That was fast. CBS announced this morning, after a week's worth of speculation, that Stephen Colbert will indeed take over for David Letterman when the host of The Late Show retires next year. According to an official announcement Colbert has a new five-year deal with CBS.
"I never dreamed that I would follow in his footsteps, though everyone in late night follows Dave’s lead," Colbert said in a statement via Entertainment Weekly. "I’m thrilled and grateful that CBS chose me. Now, if you’ll excuse me, I have to go grind a gap in my front teeth." EW's James Hibberd reported that Colbert is taking the staff of his current gig, The Colbert Report, to CBS.
Talk had started to revolve around Colbert almost immediately after Letterman made his announcement that week. Mashable's Josh Dickey reported last week that Colbert was the top choice and that the comedian, who plays a over-the-top conservative pundit on his Comedy Central show, would drop his character. In a story published at Vulture today Jon Stewart, another potential replacement (who also executive produces Colbert's show), said that Colbert would be "remarkable" in the job. "He’s done an amazing job with just that very narrow cast of character, but he’s got a lot more he can show," Stewart said. Michael Ian Black basically got it right on Twitter: "Congratulations to Stephen Colbert the person and condolences to Stephen Colbert the character." (Update: Colbert has himself confirmed that he will not be playing the character "Stephen Colbert" on The Late Show.)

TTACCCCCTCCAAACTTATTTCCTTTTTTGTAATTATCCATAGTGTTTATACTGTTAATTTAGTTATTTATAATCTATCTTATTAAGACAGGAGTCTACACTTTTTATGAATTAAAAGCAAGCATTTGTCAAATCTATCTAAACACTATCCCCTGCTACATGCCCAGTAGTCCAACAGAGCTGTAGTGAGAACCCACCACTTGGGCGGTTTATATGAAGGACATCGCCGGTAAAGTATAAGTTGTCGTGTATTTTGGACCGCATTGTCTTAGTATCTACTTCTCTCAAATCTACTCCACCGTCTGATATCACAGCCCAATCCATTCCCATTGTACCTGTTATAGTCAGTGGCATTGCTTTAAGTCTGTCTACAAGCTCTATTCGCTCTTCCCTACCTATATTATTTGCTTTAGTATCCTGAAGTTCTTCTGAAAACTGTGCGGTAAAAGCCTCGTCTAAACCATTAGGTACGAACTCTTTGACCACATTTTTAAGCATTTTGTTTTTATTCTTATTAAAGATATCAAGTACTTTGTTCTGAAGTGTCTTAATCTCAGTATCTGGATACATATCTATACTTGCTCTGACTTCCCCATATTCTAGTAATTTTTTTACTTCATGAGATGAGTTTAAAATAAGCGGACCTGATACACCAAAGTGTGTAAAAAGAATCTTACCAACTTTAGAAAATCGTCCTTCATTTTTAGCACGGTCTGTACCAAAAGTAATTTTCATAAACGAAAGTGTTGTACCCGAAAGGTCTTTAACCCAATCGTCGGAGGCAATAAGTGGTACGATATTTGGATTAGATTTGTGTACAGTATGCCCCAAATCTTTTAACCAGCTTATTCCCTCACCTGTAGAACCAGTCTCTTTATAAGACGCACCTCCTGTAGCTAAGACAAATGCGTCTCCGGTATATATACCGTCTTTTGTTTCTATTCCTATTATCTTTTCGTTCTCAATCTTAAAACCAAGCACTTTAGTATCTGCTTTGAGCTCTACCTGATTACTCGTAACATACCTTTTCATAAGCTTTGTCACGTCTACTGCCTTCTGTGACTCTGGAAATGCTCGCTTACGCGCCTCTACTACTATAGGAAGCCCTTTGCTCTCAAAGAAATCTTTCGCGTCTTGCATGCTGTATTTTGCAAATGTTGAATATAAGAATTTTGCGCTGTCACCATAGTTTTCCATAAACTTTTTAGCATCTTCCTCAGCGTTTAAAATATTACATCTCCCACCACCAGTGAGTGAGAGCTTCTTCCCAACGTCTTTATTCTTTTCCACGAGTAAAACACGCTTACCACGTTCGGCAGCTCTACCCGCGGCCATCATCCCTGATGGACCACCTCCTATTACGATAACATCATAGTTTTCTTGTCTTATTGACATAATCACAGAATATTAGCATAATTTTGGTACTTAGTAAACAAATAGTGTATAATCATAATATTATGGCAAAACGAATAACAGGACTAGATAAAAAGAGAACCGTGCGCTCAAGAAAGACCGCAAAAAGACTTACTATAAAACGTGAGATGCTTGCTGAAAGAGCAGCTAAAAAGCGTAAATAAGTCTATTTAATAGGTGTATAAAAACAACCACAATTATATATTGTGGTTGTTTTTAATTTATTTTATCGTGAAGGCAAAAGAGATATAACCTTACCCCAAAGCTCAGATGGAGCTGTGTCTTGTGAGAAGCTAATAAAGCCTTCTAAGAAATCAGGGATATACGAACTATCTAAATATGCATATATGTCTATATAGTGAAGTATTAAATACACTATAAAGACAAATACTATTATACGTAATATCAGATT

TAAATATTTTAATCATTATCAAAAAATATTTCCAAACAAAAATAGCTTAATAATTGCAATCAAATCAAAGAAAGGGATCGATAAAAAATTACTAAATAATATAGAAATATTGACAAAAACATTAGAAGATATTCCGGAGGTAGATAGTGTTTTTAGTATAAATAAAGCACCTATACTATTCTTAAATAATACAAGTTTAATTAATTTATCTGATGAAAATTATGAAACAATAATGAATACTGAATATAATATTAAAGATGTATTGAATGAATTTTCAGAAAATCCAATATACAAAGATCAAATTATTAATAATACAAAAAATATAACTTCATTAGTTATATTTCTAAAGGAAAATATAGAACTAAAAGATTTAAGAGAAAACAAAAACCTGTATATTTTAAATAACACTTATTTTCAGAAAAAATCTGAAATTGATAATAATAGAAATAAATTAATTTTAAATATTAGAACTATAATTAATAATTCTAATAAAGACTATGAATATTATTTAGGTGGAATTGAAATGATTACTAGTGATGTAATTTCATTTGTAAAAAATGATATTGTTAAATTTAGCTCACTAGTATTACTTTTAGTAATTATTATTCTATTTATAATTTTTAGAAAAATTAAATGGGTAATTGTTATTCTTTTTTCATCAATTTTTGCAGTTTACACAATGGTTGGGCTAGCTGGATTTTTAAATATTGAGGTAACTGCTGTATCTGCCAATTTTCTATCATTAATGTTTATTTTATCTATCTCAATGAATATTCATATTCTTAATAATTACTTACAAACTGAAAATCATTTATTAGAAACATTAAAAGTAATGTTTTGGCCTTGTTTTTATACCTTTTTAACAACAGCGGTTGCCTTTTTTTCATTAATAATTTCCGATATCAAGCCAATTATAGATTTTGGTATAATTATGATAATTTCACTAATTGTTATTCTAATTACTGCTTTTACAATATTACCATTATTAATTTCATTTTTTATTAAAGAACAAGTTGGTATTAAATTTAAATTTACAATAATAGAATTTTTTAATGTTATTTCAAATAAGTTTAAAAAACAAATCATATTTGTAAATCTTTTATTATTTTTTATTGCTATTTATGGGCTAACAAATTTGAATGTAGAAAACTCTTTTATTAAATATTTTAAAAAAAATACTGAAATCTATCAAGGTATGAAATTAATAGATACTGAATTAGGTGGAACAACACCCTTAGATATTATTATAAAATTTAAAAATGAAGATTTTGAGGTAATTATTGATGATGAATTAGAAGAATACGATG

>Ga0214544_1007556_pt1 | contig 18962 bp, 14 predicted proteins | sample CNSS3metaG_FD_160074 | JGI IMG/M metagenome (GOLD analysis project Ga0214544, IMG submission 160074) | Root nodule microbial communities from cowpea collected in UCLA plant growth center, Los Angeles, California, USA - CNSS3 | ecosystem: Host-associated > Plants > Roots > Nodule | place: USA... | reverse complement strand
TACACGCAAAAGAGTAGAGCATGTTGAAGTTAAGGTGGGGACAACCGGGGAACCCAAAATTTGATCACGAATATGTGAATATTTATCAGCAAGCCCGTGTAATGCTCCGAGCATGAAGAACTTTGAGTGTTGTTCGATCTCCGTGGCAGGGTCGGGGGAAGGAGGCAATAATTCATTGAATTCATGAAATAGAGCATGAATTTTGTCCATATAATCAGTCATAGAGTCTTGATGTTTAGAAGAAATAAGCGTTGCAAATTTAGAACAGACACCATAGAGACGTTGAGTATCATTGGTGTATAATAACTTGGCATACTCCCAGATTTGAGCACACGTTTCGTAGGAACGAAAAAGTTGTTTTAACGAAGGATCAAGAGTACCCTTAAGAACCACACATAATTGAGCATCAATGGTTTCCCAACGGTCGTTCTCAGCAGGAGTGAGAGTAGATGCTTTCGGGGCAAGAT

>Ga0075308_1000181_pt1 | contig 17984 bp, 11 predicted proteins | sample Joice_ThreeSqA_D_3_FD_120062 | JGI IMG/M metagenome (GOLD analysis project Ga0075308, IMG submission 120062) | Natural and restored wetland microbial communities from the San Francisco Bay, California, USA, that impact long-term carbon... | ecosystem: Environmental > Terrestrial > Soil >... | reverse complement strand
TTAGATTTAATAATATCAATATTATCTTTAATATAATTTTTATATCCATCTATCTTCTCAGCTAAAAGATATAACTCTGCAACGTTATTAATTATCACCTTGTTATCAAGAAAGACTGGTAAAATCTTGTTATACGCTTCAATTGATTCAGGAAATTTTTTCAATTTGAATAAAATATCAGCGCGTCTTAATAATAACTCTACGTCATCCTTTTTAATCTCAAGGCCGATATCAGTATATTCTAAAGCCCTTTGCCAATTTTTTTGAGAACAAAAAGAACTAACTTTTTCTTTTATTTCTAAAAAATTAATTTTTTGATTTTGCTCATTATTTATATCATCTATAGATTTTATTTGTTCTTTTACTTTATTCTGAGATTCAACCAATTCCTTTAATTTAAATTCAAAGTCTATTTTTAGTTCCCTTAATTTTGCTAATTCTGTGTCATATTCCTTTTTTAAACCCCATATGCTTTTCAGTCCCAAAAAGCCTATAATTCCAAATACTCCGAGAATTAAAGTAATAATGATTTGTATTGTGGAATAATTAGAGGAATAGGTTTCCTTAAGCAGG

And while the choice of a daring, interesting comedian like Colbert is being applauded, the announcement was a blow to those who might have hoped that Letterman's departure could yield a more diverse landscape at 11:35 p.m.
This article is from the archive of our partner The Wire.
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